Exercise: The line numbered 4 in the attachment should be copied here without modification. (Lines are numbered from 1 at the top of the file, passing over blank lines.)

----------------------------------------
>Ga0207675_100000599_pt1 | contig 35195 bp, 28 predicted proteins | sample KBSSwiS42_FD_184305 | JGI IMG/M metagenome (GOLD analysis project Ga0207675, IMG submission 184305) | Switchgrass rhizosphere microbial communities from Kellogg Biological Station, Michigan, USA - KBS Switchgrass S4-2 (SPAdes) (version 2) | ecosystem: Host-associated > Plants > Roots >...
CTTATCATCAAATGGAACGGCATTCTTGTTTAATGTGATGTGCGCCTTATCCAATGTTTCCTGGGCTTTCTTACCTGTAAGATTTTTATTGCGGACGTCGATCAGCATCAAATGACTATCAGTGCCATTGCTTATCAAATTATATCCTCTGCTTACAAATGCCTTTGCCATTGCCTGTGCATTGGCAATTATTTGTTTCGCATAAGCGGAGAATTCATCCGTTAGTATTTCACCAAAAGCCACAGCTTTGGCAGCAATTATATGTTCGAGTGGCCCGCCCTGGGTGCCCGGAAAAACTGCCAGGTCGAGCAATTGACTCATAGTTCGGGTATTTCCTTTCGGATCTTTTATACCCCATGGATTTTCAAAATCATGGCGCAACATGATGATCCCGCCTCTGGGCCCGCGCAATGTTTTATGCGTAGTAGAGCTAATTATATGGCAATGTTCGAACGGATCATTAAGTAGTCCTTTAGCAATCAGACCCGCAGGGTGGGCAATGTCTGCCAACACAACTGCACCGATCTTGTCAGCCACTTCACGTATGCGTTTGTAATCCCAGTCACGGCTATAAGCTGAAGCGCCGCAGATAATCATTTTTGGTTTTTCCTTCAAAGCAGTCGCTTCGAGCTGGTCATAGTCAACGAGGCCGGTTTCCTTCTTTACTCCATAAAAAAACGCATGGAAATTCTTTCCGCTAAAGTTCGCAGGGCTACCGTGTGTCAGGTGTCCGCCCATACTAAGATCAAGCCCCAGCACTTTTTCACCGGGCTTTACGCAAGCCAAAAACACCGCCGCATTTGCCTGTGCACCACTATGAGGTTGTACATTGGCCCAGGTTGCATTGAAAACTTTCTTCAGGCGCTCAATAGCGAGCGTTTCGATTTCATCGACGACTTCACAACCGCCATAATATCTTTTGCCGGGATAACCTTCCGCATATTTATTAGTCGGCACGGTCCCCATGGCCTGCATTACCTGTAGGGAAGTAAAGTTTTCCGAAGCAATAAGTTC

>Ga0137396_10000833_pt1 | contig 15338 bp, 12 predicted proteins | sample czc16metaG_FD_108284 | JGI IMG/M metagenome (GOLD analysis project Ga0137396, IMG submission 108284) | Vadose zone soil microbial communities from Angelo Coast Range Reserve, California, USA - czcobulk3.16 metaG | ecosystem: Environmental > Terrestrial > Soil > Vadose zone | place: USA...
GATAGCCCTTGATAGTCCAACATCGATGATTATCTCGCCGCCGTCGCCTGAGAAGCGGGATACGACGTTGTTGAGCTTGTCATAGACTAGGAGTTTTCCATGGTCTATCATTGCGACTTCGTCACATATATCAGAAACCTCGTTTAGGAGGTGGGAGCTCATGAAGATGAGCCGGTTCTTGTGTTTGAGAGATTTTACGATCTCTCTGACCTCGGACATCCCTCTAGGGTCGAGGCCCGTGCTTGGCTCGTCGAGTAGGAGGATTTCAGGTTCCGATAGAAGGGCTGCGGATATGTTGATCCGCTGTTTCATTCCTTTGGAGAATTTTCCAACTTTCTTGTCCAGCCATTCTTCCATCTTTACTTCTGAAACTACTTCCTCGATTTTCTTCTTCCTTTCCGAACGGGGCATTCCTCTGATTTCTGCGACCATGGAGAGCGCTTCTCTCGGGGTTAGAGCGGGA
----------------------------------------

GATAGCCCTTGATAGTCCAACATCGATGATTATCTCGCCGCCGTCGCCTGAGAAGCGGGATACGACGTTGTTGAGCTTGTCATAGACTAGGAGTTTTCCATGGTCTATCATTGCGACTTCGTCACATATATCAGAAACCTCGTTTAGGAGGTGGGAGCTCATGAAGATGAGCCGGTTCTTGTGTTTGAGAGATTTTACGATCTCTCTGACCTCGGACATCCCTCTAGGGTCGAGGCCCGTGCTTGGCTCGTCGAGTAGGAGGATTTCAGGTTCCGATAGAAGGGCTGCGGATATGTTGATCCGCTGTTTCATTCCTTTGGAGAATTTTCCAACTTTCTTGTCCAGCCATTCTTCCATCTTTACTTCTGAAACTACTTCCTCGATTTTCTTCTTCCTTTCCGAACGGGGCATTCCTCTGATTTCTGCGACCATGGAGAGCGCTTCTCTCGGGGTTAGAGCGGGA